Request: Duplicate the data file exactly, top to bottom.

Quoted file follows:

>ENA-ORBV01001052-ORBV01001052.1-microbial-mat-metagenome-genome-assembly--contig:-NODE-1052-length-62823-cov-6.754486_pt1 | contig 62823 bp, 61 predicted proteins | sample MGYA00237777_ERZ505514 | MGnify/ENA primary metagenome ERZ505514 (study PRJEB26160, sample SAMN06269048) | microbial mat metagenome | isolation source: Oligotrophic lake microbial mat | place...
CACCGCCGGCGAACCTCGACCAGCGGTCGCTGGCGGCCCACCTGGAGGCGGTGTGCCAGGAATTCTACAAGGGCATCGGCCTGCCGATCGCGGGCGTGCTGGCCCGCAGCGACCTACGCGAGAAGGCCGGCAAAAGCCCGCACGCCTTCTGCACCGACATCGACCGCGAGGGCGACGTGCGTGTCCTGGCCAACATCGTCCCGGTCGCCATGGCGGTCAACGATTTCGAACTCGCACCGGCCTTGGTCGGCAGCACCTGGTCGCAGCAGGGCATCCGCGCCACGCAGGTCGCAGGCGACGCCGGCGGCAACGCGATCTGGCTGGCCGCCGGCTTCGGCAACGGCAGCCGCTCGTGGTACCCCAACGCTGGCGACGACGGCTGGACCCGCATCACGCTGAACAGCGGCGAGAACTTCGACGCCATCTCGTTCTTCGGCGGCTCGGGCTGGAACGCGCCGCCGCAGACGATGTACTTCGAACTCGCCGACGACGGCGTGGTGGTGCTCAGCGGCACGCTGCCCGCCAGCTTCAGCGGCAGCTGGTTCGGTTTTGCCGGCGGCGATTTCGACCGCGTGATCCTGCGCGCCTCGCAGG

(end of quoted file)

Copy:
>ENA-ORBV01001052-ORBV01001052.1-microbial-mat-metagenome-genome-assembly--contig:-NODE-1052-length-62823-cov-6.754486_pt1 | contig 62823 bp, 61 predicted proteins | sample MGYA00237777_ERZ505514 | MGnify/ENA primary metagenome ERZ505514 (study PRJEB26160, sample SAMN06269048) | microbial mat metagenome | isolation source: Oligotrophic lake microbial mat | place...
CACCGCCGGCGAACCTCGACCAGCGGTCGCTGGCGGCCCACCTGGAGGCGGTGTGCCAGGAATTCTACAAGGGCATCGGCCTGCCGATCGCGGGCGTGCTGGCCCGCAGCGACCTACGCGAGAAGGCCGGCAAAAGCCCGCACGCCTTCTGCACCGACATCGACCGCGAGGGCGACGTGCGTGTCCTGGCCAACATCGTCCCGGTCGCCATGGCGGTCAACGATTTCGAACTCGCACCGGCCTTGGTCGGCAGCACCTGGTCGCAGCAGGGCATCCGCGCCACGCAGGTCGCAGGCGACGCCGGCGGCAACGCGATCTGGCTGGCCGCCGGCTTCGGCAACGGCAGCCGCTCGTGGTACCCCAACGCTGGCGACGACGGCTGGACCCGCATCACGCTGAACAGCGGCGAGAACTTCGACGCCATCTCGTTCTTCGGCGGCTCGGGCTGGAACGCGCCGCCGCAGACGATGTACTTCGAACTCGCCGACGACGGCGTGGTGGTGCTCAGCGGCACGCTGCCCGCCAGCTTCAGCGGCAGCTGGTTCGGTTTTGCCGGCGGCGATTTCGACCGCGTGATCCTGCGCGCCTCGCAGG